The comments to this entry are closed.

Bayview Farm and Garden

Far Reaches Farm

Swansons Nursery

B&D Lilies

Renee's Garden

Dig Nursery

New Book: Petal & Twig

  • Petal & Twig Made The New York Times!
    From Anne Raver's review: "Valerie Easton, a Seattle-based garden writer, discusses the art of growing and arranging cut flowers in “Petal and Twig: Seasonal Bouquets With Blossoms, Branches and Grasses From Your Garden” (Sasquatch Books; $16.95). Written as an informal diary, with photographs of arrangements from her own garden, and tips on cutting and keeping flowers fresh, the book inspires ideas not only on what to grow but on how to combine (or not) those beauties inside. See review here: http://www.nytimes.com/2012/03/29/garden/new-books-on-growing-and-arranging-flowers.html?scp=1&sq=petal%20&%20twig%20anne%20raver&st=cse
  • The first reviews on the new book are in! From Publisher's Weekly:
  • "Open your eyes and keep it simple: those are two lessons Easton passes on from her own 40 years in the garden. When selecting and arranging flowers for bouquets, you needn’t spend a bundle buying a bundle of imported flowers.....The result will be unique, local, imaginative, and inexpensive. Color photos throughout illustrate and inspire."

In the News

  • Montreal Blogger Reviews "A Pattern Garden"
    I was so pleased to find that "A Pattern Garden" is still being reviewed...check out Allan Becker's generous review on his Garden Guru blog.. I felt like Allan really understood what I was working towards in that book....he writes...."There is a delightful abstract quality to this publication. In it, the author takes good garden design to a higher, more spiritual level. Instead of discussing the aesthetic and scientific elements of design, as so many traditional garden design books do, she focuses on the role played in garden design by archetypal ideas - a.k.a. patterns - that reference the longings of human beings. These pleasure and comfort-rooted ideas are those that inspire designers to create gardens that are satisfying beyond their beauty." see more at http://allanbecker-gardenguru.squarespace.com/journal/valerie-easton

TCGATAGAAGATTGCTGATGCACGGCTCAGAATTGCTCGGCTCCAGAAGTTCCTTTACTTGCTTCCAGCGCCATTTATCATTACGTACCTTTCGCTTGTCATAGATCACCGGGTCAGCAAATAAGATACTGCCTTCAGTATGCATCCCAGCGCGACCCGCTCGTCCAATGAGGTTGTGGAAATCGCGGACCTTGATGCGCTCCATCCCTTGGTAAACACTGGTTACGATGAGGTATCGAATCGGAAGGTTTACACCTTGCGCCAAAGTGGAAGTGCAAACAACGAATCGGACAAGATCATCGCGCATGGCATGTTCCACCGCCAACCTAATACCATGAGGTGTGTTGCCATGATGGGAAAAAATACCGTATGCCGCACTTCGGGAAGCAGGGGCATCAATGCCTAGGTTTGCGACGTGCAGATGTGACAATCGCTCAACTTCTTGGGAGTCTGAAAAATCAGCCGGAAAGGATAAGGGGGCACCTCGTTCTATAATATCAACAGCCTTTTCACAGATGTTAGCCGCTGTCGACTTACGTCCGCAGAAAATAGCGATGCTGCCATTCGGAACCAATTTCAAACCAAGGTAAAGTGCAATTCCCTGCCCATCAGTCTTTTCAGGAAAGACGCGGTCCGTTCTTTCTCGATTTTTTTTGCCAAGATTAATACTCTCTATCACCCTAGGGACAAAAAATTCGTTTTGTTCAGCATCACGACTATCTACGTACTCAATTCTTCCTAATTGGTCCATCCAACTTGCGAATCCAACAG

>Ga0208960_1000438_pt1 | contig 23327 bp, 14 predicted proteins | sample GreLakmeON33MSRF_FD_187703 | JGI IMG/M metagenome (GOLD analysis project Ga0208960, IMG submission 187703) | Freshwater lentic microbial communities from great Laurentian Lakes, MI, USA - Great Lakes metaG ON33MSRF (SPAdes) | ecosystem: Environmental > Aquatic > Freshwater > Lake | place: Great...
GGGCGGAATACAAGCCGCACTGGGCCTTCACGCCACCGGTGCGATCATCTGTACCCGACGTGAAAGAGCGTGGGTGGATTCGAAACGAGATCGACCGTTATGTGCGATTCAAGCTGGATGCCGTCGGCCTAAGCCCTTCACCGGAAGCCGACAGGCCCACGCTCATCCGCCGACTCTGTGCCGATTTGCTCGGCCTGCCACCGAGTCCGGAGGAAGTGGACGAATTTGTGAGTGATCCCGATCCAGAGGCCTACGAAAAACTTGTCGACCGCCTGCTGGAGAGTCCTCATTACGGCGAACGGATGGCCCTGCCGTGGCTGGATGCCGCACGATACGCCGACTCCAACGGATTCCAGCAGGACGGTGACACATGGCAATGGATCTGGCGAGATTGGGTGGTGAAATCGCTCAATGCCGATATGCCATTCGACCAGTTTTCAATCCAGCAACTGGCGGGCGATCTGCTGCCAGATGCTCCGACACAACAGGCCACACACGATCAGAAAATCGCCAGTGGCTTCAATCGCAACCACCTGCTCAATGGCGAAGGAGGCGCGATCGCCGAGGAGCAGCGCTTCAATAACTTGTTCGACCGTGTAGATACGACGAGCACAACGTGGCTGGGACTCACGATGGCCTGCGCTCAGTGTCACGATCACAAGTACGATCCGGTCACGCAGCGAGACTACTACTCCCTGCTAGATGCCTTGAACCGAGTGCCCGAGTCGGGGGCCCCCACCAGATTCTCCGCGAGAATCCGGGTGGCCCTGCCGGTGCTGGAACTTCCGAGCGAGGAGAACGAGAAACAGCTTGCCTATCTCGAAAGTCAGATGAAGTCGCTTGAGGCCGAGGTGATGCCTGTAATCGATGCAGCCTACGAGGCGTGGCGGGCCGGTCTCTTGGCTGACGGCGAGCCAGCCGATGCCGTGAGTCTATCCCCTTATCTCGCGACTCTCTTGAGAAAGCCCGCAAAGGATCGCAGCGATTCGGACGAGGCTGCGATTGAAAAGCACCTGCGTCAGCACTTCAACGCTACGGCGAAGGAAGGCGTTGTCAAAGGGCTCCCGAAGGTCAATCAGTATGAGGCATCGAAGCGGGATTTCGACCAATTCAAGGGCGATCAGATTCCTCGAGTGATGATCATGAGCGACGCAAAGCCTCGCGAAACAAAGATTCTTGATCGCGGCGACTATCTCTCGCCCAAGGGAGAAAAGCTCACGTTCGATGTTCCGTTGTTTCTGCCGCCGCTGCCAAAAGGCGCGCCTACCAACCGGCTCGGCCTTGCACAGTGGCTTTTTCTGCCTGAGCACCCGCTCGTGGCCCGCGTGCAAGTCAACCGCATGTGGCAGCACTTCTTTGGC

• Planting art
    Check out this interview with Val in the Chicago Tribune on using art in the garden...

The New Low Maintenance Garden

  • Reviews Are In....
    "Over the years, countless books have espoused a low-maintenance approach to gardening. None have been as engaging, practical, or inspiring as this latest of Easton's contributions to the gardener's bookshelf,"
    - Pacific Horticulture magazine, Jan/Feb/Mar 2010

    "A handy guide to a garden you can raise without a corresponding increase in your blood pressure..handsome and informative...."
    - Metropolitan Home, Dec. 2009

    "This book is an invaluable addition to the garden library – destined to be a classic for many years to come."
    - Garden Design Online

Photo Credits

  • The banner and portrait photos were taken by Jacqueline Koch; all other photos by Val Easton unless otherwise credited.


Blog powered by Typepad